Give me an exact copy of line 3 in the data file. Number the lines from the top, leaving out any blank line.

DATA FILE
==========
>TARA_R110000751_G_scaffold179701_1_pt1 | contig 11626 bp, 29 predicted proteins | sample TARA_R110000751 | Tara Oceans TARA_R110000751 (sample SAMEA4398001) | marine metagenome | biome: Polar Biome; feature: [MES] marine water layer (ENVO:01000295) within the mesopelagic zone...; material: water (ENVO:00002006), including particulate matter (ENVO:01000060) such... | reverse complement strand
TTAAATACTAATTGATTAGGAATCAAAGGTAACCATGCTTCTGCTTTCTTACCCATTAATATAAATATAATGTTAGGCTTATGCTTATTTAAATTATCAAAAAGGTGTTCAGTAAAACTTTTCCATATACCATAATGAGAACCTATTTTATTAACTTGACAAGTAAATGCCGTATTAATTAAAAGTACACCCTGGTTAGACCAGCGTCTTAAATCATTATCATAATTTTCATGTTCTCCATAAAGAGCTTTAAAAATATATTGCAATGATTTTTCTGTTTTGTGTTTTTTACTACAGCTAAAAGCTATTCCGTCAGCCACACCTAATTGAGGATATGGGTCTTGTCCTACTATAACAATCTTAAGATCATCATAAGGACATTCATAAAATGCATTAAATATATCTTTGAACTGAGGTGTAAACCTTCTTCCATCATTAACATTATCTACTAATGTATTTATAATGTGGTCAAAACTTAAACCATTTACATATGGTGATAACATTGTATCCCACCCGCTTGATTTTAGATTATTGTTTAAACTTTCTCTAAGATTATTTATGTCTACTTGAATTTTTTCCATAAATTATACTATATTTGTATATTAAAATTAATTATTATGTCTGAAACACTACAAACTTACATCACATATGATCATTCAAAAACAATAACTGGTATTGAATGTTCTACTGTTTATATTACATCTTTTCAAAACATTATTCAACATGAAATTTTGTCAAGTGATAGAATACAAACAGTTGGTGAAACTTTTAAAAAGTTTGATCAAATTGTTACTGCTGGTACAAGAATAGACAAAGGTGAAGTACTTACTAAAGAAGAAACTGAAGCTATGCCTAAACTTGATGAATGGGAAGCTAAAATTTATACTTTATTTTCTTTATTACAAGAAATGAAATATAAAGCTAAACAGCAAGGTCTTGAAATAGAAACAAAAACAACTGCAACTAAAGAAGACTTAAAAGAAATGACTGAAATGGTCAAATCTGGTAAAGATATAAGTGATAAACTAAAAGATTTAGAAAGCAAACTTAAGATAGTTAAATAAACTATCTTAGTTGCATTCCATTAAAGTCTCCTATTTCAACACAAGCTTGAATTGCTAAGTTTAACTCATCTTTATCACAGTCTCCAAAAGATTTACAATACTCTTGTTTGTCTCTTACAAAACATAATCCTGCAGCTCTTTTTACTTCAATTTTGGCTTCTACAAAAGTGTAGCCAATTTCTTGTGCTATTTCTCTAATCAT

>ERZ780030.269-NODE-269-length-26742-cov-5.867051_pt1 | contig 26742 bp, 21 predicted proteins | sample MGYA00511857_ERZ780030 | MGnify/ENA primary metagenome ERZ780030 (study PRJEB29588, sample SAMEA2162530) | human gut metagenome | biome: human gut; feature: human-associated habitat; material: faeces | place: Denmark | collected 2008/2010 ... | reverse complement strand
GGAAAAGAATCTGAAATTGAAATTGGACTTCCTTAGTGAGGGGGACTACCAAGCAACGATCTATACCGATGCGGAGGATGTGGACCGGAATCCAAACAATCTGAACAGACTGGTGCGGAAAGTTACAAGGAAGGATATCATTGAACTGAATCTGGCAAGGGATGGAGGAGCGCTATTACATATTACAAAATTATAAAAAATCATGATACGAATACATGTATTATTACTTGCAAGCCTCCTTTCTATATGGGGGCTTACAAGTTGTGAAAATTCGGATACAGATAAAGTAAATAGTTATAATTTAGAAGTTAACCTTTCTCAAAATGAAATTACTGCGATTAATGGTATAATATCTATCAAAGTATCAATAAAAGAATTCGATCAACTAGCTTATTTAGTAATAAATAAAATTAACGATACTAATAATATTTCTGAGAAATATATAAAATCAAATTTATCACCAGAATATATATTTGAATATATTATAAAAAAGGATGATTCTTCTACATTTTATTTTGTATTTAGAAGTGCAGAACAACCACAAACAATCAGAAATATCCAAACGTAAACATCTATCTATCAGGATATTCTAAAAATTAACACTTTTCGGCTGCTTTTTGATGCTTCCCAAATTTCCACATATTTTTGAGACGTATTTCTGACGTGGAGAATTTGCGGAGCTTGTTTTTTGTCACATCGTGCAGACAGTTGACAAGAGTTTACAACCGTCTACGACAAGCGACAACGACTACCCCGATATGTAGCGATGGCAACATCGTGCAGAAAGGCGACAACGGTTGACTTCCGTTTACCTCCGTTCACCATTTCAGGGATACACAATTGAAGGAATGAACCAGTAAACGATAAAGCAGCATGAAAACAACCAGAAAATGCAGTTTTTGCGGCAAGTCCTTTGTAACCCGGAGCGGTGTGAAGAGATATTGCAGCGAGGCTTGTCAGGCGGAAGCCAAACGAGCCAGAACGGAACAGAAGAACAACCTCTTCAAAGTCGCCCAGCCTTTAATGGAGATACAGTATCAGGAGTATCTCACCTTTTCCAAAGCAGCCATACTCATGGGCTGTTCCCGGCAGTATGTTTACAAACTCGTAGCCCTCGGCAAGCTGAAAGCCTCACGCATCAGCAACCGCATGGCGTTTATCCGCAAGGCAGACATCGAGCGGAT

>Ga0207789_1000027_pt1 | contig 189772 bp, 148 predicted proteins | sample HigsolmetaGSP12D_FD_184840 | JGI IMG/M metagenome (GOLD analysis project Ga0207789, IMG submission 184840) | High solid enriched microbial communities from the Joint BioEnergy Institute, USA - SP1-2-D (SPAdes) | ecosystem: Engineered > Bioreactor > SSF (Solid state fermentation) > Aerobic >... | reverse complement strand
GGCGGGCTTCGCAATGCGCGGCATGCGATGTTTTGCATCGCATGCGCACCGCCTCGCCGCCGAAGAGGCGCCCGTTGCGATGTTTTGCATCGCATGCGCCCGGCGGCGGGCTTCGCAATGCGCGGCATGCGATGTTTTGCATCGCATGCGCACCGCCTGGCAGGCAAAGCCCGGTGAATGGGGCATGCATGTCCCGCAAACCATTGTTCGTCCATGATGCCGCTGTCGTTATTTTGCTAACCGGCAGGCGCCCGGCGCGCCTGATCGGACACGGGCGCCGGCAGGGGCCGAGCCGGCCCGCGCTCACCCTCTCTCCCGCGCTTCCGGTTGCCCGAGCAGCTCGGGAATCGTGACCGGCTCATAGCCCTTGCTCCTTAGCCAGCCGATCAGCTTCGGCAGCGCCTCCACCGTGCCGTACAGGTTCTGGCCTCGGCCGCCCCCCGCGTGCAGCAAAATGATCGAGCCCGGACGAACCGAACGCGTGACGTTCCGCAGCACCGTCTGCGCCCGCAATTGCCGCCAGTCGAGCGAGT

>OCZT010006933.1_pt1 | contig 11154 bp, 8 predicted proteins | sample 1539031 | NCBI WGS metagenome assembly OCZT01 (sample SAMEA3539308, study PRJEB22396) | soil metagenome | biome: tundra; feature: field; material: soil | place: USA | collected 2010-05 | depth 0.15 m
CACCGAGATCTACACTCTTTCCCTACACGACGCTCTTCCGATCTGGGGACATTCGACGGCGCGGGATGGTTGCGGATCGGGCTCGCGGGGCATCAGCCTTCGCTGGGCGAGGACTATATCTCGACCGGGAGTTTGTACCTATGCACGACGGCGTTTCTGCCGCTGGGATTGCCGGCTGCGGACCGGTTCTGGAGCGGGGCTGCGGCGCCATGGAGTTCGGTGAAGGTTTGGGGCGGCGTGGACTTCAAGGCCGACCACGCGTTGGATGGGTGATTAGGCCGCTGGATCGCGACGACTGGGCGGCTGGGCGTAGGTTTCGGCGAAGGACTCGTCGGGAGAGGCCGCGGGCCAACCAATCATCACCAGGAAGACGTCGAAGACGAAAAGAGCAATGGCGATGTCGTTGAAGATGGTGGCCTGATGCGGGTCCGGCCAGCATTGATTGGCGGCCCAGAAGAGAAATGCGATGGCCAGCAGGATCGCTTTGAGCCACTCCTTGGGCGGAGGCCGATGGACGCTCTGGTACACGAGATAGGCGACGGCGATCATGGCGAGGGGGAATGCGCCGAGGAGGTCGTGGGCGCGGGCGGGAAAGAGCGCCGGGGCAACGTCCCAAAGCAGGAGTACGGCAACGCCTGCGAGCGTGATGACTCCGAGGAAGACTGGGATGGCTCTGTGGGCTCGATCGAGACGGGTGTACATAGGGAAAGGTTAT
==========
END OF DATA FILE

>ERZ780030.269-NODE-269-length-26742-cov-5.867051_pt1 | contig 26742 bp, 21 predicted proteins | sample MGYA00511857_ERZ780030 | MGnify/ENA primary metagenome ERZ780030 (study PRJEB29588, sample SAMEA2162530) | human gut metagenome | biome: human gut; feature: human-associated habitat; material: faeces | place: Denmark | collected 2008/2010 ... | reverse complement strand